Archive for the ‘Vegetarian Tour of California’

Vegetarian Tour of California | Hot Artichoke and Dill Dip

May 21, 2011 By: Megabeth Category: Snacks/Appetizers, Vegetarian Tour of California

Hot Artichoke and Dill Dip
Vegetarian Tour of CaliforniaAs we wind down the Tour of California, I had to end on a high note (much like the Mt. Baldy climb) and feature what I think is a phenomenal recipe. But, first, a little background on the main ingredient – the artichoke. When thinking about the artichoke, most people find them to be a bit fussy to deal with. In fact, the lady and scholar, Miss Piggy, once summed this up quite nicely, “These things are just plain annoying. After all the trouble you go to, you get about as much actual “food” out of eating an artichoke as you would from licking 30 or 40 postage stamps. Have the shrimp cocktail instead.

Before you pick up your shrimp fork, give artichokes a chance (especially with the recipe below).


California is overflowing with artichokes. Due to its ideal growing conditions, the city of Castroville, California has even declared itself the “Artichoke Capital of the World” and hosts the yearly Artichoke Festival – which happens to be going on this weekend. By the way, the first Castroville Artichoke Queen back in 1947 was none other than Marilyn Monroe. (Couldn’t find a picture of her as Artichoke Queen, but, did find a pic of Ms. Monroe on a bicycle…a little more appealing that Miss Piggy on a bike, no?)

marilynmonroeonbikeArtichokes made their way to California in 1922 – about 25 years before Monroe was crowned.  Andrew Molera, who lived in Monterey County California, leased his land to Italian farmers. Trying to make a little bit more money, he convinced them to grow a “new vegetable”, which would be the artichoke, rather than the sugar beets he was previously growing there. The Italian farmers were able to get more money on the market for the artichokes and thus Molera could charge higher rent to them. Now, California provides nearly 100% of the artichoke crop for the United States.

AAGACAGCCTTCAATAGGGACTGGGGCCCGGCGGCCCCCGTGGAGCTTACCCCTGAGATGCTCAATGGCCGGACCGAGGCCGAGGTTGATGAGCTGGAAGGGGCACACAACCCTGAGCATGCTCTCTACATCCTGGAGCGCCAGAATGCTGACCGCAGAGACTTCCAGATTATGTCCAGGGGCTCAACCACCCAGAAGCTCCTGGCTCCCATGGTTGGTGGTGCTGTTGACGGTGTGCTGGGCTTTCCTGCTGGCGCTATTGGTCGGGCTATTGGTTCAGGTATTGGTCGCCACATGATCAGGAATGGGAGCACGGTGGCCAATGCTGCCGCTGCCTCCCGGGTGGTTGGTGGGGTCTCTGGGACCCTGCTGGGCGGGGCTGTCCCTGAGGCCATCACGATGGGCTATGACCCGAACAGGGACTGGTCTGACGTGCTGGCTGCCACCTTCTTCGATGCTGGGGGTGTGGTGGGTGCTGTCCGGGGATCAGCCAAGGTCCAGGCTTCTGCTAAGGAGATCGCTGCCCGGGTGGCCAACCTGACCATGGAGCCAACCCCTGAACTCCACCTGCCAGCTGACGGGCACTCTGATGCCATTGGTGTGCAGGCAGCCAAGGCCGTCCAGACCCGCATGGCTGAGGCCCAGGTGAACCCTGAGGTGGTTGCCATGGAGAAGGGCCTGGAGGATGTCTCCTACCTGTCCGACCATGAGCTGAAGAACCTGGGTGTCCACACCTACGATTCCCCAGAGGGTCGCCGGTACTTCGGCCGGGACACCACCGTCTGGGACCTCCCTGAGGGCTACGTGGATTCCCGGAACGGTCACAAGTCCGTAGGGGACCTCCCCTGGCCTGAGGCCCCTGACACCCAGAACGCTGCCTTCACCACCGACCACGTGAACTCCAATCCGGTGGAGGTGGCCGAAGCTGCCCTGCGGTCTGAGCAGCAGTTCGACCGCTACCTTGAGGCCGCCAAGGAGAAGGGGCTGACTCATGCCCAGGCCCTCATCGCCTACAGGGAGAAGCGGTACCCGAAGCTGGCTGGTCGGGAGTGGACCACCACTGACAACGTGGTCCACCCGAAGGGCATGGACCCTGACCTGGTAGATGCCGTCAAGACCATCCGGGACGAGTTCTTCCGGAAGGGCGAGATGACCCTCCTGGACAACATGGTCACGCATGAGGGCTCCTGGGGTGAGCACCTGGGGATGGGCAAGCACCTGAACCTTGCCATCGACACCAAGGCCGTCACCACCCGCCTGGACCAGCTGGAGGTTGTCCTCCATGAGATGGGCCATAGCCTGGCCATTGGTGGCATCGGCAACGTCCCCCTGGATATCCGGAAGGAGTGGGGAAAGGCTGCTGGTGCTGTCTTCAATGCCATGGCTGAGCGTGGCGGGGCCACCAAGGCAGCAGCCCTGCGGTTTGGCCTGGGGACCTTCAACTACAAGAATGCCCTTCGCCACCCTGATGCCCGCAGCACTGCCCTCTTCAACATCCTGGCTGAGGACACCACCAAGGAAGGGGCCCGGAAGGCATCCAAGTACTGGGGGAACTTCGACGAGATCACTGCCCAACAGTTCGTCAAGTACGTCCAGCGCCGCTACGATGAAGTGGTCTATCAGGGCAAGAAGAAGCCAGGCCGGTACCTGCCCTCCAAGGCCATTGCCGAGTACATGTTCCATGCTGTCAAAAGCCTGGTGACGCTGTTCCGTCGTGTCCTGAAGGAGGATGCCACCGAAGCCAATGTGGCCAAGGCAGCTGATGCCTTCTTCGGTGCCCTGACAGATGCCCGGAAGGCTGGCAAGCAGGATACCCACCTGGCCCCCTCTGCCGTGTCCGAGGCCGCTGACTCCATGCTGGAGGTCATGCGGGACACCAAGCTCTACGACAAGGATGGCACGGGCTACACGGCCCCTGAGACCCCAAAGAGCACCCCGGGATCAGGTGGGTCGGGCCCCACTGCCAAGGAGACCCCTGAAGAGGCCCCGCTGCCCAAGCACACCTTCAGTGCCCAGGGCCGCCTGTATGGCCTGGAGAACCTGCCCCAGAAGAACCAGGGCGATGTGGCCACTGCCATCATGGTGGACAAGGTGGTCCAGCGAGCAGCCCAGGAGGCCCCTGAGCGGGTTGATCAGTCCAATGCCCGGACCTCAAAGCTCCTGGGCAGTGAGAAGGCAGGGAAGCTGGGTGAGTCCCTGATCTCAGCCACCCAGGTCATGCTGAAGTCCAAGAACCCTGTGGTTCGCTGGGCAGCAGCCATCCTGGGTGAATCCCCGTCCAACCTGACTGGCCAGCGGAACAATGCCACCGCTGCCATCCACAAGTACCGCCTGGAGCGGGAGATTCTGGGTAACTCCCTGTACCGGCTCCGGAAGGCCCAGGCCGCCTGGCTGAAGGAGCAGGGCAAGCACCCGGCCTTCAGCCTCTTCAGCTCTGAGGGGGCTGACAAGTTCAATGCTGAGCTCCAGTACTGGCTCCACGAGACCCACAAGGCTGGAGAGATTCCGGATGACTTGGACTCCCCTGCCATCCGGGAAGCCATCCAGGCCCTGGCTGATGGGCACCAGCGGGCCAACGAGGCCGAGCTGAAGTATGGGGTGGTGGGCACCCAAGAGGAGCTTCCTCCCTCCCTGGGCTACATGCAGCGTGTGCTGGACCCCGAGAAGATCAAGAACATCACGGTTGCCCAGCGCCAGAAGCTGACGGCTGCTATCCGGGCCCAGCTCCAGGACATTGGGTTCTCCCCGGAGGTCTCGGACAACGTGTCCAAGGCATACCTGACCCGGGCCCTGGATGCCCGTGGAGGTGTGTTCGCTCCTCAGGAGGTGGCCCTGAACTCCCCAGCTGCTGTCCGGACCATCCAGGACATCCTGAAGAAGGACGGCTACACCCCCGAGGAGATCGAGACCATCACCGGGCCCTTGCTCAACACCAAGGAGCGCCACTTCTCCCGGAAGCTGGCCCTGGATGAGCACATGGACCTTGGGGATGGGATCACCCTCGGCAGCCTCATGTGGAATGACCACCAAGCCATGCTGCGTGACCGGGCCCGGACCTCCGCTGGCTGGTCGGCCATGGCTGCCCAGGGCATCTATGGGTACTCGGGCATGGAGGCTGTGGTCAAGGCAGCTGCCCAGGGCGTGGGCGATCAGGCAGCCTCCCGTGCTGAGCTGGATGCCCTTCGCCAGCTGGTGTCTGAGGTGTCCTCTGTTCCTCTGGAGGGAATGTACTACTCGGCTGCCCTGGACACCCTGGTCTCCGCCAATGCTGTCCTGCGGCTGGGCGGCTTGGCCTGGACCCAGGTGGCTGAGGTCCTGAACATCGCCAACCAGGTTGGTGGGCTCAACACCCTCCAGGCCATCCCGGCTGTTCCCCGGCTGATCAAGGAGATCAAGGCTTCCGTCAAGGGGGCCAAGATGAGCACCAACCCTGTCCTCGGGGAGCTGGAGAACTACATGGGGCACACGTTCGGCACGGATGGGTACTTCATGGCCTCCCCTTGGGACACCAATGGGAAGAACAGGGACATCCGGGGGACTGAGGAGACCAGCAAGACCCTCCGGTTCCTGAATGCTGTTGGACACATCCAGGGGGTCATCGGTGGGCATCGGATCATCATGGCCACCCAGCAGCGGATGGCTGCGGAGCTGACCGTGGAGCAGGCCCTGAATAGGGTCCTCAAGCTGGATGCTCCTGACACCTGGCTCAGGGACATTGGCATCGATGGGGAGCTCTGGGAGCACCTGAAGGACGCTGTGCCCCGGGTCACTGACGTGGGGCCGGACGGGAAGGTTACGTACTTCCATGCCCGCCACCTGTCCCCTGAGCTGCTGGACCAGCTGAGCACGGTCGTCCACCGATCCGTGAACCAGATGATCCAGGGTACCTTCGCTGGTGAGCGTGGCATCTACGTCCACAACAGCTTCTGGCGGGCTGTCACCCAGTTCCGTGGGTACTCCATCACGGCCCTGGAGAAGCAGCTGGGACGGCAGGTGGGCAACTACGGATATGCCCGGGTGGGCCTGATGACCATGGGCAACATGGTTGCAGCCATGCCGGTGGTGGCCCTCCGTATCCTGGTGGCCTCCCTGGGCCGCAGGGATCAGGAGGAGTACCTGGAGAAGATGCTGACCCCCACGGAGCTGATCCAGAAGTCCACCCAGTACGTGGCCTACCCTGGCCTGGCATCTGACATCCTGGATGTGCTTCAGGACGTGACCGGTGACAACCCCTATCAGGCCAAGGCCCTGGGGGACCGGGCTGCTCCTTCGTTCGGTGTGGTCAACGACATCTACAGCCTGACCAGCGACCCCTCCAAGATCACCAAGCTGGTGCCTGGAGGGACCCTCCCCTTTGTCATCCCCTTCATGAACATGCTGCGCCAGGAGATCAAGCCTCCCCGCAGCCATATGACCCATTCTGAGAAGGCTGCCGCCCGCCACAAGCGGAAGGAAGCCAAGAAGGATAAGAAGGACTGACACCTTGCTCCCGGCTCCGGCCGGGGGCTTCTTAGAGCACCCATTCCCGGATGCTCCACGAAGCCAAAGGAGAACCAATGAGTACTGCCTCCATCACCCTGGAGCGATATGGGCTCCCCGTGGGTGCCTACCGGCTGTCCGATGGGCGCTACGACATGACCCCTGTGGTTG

Let’s get down to some cooking…

Sure, you can save some time steaming the artichokes in the microwave, but I happened to be cooking some other stuff at the same time so I went with the boil on the stove method described below. You could also save some time by using a can of artichoke hearts but you won’t get the freshness nor the ability to use the leaves to scoop up and eat this dip.

This dip is packed full of cheesy goodness and the dill adds a fresh and bright flavor. Peter Stetina who is currently riding for Team Garmin-Cervelo in the Giro, probably won’t be eating this dip as part of his daily race eating regimen due to all the cheese. But, I’d definitely invite him, or any other pro-cyclist, to come over during the off-season and I’ll make this for them. It’s pretty addictive and pretty durn good.

Hot Artichoke and Dill Dip
from: Cookstr


  • 4 medium globe artichokes (about 10 ounces each), preferably with stems attached
  • 1½ cups (6 ounces) shredded havarti or Monterey Jack
  • ¾ cup freshly grated Parmesan cheese